20. Robert Ayers said,

    March 13, 2017 @ 11:11 am

    The Economist of 25 February contains this hyphenation:
    It looks like compound words are difficult over there.

  21. BZ said,

    March 13, 2017 @ 11:17 am

    When I was in school I was taught that when a line break is needed it should be put in between to consonants if possible. Of course in case of PlayStation, there are three consonants in a row, but maybe the "y" is less preferable because it's not always a consonant?

  22. Rodger C said,

    March 13, 2017 @ 11:41 am

    Ca. 1982, I was unemployed and an older friend whose mother had been a newspaper columnist suggested I apply for a job as a proofreader. I had to tell him there was no such thing any more–only what were then exceedingly primitive algorithms that filled the papers with off-ended lan-downers.

  23. Gregory Kusnick said,

    March 13, 2017 @ 2:26 pm

    Just guessing, but perhaps the algorithm chose to hyphenate PlayS-tation after the pattern of ges-tation or infes-tation rather than work-station.

  24. Idran said,

    March 13, 2017 @ 4:40 pm

    @BZ: "Y" isn't a consonant in "Playstation", it's a vowel.

  25. John said,

    March 13, 2017 @ 10:24 pm

    One thing, it seems, that hasn't been considered is avoiding confusion of the name "PlayStation" itself. In other words, "PlayS-[line break]tation," to me, refers unambiguously to the unhyphenated "PlayStation." The more logical hyphenation in "Play-[line break]Station" leaves the name ambiguous as to whether it's "PlayStation" or "Play-Station."

    Long URLs present this problem, too: A long URL with a hyphen and a line break is ambiguous as to whether the hyphen is a part of the URL; a URL with a [dot] immediately before a line break misleads the reader to think the sentence is over.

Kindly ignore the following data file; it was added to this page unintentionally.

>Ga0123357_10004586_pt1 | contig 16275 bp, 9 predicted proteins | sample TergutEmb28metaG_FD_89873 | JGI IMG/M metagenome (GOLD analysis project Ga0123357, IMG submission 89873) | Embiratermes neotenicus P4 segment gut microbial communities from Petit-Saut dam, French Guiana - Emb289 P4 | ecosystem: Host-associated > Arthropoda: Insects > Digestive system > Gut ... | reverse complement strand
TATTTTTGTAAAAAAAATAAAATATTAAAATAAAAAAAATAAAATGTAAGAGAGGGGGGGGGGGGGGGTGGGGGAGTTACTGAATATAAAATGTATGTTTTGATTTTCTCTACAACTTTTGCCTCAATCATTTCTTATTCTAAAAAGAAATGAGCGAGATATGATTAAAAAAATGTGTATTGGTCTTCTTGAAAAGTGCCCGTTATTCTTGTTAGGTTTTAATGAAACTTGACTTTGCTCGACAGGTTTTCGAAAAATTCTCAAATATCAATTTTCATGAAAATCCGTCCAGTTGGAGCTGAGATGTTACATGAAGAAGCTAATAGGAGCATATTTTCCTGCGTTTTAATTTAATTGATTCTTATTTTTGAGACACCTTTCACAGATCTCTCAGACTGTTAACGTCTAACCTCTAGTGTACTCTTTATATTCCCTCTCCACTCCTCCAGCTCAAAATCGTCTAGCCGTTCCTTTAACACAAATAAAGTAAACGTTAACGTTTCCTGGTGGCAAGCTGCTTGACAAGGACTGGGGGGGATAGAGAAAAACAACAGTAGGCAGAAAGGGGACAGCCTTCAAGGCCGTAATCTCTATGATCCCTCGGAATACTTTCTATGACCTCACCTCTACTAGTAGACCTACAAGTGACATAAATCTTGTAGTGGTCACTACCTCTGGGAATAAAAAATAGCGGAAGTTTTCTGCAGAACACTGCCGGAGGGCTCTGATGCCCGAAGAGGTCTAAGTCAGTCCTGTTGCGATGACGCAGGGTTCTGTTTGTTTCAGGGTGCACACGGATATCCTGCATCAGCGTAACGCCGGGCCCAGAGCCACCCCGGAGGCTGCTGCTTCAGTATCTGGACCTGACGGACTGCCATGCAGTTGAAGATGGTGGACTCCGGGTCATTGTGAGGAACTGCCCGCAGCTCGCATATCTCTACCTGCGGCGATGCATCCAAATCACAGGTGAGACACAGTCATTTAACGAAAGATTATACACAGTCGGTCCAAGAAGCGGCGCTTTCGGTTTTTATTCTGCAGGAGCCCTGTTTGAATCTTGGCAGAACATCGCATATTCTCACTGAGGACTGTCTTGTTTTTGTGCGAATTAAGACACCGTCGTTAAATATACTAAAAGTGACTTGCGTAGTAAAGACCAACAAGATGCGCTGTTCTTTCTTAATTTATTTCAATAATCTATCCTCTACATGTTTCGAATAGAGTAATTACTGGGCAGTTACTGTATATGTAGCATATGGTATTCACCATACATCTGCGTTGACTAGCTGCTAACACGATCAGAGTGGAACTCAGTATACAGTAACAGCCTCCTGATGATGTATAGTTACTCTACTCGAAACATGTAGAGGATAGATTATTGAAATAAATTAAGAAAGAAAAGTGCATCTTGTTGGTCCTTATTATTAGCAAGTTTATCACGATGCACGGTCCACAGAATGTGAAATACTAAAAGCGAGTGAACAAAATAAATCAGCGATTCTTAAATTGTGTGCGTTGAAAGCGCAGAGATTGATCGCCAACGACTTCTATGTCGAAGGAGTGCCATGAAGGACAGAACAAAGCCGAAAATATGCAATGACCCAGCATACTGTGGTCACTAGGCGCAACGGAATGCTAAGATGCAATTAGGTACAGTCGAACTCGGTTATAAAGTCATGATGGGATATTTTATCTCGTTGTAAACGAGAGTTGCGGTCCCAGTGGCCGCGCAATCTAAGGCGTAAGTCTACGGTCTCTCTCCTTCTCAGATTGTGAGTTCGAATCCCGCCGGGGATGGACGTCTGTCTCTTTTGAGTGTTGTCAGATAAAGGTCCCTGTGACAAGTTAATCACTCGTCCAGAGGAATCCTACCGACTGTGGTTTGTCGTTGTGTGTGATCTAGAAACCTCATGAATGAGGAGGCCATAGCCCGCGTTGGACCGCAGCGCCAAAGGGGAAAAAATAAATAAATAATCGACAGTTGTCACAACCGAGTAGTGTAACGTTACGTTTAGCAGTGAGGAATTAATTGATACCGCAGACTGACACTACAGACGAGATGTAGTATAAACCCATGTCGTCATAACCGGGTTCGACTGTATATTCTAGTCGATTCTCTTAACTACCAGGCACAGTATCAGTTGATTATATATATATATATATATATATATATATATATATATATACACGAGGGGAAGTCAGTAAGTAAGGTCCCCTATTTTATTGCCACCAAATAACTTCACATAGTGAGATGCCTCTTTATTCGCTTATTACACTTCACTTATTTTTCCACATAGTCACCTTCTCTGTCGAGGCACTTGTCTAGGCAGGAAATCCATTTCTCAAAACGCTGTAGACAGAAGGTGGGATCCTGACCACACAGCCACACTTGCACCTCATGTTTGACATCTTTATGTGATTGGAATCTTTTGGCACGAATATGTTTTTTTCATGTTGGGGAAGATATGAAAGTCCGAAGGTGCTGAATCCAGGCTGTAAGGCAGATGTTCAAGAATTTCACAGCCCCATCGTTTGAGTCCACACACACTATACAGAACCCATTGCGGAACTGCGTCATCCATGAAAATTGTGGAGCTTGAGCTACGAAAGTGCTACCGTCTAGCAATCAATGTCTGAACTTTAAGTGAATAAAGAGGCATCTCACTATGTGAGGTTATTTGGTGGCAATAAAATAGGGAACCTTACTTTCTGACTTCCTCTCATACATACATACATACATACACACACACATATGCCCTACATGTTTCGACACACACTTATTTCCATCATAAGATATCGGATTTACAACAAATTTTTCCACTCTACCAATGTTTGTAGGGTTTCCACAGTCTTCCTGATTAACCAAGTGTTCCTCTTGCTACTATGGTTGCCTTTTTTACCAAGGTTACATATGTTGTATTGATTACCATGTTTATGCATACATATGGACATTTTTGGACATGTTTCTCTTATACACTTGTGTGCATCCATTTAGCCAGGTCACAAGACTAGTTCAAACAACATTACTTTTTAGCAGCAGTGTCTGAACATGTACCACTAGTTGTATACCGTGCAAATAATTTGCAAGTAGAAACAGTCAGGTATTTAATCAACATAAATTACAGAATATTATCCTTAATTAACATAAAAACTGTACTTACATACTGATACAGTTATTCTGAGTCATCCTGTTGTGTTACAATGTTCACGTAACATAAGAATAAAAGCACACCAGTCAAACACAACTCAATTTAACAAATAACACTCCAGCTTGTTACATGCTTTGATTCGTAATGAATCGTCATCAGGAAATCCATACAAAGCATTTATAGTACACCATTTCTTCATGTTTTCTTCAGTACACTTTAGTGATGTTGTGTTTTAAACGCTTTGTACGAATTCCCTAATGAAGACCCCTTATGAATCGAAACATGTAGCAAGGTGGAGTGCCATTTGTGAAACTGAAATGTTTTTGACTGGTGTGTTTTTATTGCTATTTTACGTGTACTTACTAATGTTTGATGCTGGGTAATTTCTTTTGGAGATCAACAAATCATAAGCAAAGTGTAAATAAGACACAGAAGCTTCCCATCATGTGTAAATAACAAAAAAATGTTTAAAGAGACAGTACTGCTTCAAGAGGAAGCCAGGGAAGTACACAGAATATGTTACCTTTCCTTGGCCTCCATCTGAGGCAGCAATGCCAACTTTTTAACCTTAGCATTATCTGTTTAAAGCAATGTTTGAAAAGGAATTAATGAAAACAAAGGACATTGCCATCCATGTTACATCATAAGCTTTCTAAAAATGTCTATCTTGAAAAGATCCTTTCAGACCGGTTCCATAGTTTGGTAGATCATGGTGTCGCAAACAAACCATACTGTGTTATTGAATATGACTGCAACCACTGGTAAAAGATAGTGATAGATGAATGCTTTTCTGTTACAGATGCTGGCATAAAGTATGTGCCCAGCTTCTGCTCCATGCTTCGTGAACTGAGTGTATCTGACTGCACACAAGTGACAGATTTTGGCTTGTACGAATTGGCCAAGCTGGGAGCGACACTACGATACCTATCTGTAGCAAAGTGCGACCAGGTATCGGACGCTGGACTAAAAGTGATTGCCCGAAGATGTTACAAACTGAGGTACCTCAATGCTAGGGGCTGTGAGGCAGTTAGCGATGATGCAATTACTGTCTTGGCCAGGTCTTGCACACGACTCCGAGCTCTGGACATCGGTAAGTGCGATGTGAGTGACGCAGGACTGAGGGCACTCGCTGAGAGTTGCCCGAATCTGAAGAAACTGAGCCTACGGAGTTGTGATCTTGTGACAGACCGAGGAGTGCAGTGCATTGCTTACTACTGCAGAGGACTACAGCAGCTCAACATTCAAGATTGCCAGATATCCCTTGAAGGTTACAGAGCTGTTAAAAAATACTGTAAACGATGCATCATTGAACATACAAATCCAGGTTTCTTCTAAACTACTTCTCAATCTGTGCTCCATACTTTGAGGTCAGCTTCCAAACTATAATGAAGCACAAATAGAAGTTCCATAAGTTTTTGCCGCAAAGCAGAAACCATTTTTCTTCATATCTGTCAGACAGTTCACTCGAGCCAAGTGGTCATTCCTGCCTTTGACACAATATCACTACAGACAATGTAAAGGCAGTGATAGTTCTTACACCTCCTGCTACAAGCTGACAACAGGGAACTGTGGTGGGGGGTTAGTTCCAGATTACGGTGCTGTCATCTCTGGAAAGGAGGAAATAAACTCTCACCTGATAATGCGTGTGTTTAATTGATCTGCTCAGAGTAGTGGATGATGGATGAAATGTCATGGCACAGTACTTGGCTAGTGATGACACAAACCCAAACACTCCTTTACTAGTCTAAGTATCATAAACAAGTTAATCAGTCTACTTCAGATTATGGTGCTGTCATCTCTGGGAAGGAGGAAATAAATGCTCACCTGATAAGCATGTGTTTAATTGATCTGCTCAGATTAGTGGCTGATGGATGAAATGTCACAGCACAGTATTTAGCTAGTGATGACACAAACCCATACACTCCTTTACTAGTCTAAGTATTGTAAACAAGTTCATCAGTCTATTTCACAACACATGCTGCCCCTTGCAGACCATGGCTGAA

I agree that, in this case, the result isn't particularly pretty, but it certainly avoids ambiguity of "PlayStation" versus "Play-Station."

  26. Vic said,

    March 14, 2017 @ 1:31 am

    It's been about 30 years since I last worked on newspaper hyphenation software, but here's what I remember:

    1) The first system I worked on had a hyphenation algorithm, which we ran against a version of Webster's New World Dictionary that the company had on magnetic tape, and all the words which didn't hyphenate by algorithm were entered into an exception dictionary.

    2) When I was tasked with rewriting the software for Finnish, the people at the newspaper laughed at me when I asked for a dictionary to use to generate the exception dictionary – they politely informed me that the algorithm they had provided properly hyphenated all Finnish words. For special cases (e.g., foreign words), they would use a discretionary hyphen to show where to break the word if necessary. But usually foreign words (I remember in particular Ronald Regan's name) were written as though they were Finnish as modified with noun declension.

    3) There were some differences between what was considered a proper hyphenation point versus syllable breaks. Mostly this involved having a minimum number of letters at the end and beginning of a line, but there were some other exceptions; it was more than once explained to me by a typographer, but I don't remember the lesson.

  27. Adam F said,

    March 14, 2017 @ 4:43 am

    @Dick Margulis

    I went looking to see what "pigeonholes" are in typography (pretty much what I'd guessed) and the first sensible hit I found was yours!

    Typesetting myths you should have gotten over by now

  28. RP said,

    March 14, 2017 @ 5:39 am


    "@Geoff: not all speakers even syllabify 'cluster' the way you apparently do: a significant minority appear to prefer clu-ster to clus-ter."

    This doesn't necessarily mean clu-ster would be a good way to hyphenate. Ideally, the reader seeing the first half of the word in isolation shouldn't be misled as to its pronunciation.

  29. jaap said,

    March 14, 2017 @ 8:00 am

    The classic hyphenation error in Dutch in the word "minister". Instead of breaking at either of the syllable breaks in mi-nis-ter, it is all to often hyphenated as mini-ster (which reads as if it means small star). You'd think the newspapers would know this by now, but they still often get it wrong.